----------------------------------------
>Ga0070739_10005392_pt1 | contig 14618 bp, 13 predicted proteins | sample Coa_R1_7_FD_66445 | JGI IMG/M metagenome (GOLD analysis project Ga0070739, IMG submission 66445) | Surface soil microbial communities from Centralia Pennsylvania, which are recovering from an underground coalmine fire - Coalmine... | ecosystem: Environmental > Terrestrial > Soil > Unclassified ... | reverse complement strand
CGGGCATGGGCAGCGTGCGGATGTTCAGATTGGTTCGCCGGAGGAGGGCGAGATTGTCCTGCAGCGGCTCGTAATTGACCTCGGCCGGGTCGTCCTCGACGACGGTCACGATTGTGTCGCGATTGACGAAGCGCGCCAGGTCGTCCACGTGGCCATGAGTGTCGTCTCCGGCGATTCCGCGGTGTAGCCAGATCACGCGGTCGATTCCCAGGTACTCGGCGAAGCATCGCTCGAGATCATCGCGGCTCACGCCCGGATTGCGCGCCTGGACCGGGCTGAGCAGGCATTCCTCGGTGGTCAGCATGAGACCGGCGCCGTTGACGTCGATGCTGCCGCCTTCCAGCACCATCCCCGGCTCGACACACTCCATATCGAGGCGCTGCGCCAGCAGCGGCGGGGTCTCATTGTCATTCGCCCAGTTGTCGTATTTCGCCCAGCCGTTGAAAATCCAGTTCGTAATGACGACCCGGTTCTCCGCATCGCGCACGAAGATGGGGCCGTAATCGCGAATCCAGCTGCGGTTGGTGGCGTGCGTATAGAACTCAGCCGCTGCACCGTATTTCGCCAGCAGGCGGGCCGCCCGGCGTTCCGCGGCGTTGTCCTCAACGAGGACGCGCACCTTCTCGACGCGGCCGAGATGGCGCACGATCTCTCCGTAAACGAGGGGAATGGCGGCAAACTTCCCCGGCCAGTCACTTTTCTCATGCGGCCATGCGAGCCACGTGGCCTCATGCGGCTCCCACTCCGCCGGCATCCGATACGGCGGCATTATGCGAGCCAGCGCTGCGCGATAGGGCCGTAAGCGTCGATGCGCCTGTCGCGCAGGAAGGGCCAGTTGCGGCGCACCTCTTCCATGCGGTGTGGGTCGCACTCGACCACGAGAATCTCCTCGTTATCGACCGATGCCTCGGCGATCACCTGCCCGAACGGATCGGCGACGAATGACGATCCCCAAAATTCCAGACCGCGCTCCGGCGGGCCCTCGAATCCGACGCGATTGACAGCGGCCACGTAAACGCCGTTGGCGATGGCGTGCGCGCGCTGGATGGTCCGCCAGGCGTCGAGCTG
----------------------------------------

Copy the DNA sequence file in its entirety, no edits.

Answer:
>Ga0070739_10005392_pt1 | contig 14618 bp, 13 predicted proteins | sample Coa_R1_7_FD_66445 | JGI IMG/M metagenome (GOLD analysis project Ga0070739, IMG submission 66445) | Surface soil microbial communities from Centralia Pennsylvania, which are recovering from an underground coalmine fire - Coalmine... | ecosystem: Environmental > Terrestrial > Soil > Unclassified ... | reverse complement strand
CGGGCATGGGCAGCGTGCGGATGTTCAGATTGGTTCGCCGGAGGAGGGCGAGATTGTCCTGCAGCGGCTCGTAATTGACCTCGGCCGGGTCGTCCTCGACGACGGTCACGATTGTGTCGCGATTGACGAAGCGCGCCAGGTCGTCCACGTGGCCATGAGTGTCGTCTCCGGCGATTCCGCGGTGTAGCCAGATCACGCGGTCGATTCCCAGGTACTCGGCGAAGCATCGCTCGAGATCATCGCGGCTCACGCCCGGATTGCGCGCCTGGACCGGGCTGAGCAGGCATTCCTCGGTGGTCAGCATGAGACCGGCGCCGTTGACGTCGATGCTGCCGCCTTCCAGCACCATCCCCGGCTCGACACACTCCATATCGAGGCGCTGCGCCAGCAGCGGCGGGGTCTCATTGTCATTCGCCCAGTTGTCGTATTTCGCCCAGCCGTTGAAAATCCAGTTCGTAATGACGACCCGGTTCTCCGCATCGCGCACGAAGATGGGGCCGTAATCGCGAATCCAGCTGCGGTTGGTGGCGTGCGTATAGAACTCAGCCGCTGCACCGTATTTCGCCAGCAGGCGGGCCGCCCGGCGTTCCGCGGCGTTGTCCTCAACGAGGACGCGCACCTTCTCGACGCGGCCGAGATGGCGCACGATCTCTCCGTAAACGAGGGGAATGGCGGCAAACTTCCCCGGCCAGTCACTTTTCTCATGCGGCCATGCGAGCCACGTGGCCTCATGCGGCTCCCACTCCGCCGGCATCCGATACGGCGGCATTATGCGAGCCAGCGCTGCGCGATAGGGCCGTAAGCGTCGATGCGCCTGTCGCGCAGGAAGGGCCAGTTGCGGCGCACCTCTTCCATGCGGTGTGGGTCGCACTCGACCACGAGAATCTCCTCGTTATCGACCGATGCCTCGGCGATCACCTGCCCGAACGGATCGGCGACGAATGACGATCCCCAAAATTCCAGACCGCGCTCCGGCGGGCCCTCGAATCCGACGCGATTGACAGCGGCCACGTAAACGCCGTTGGCGATGGCGTGCGCGCGCTGGATGGTCCGCCAGGCGTCGAGCTG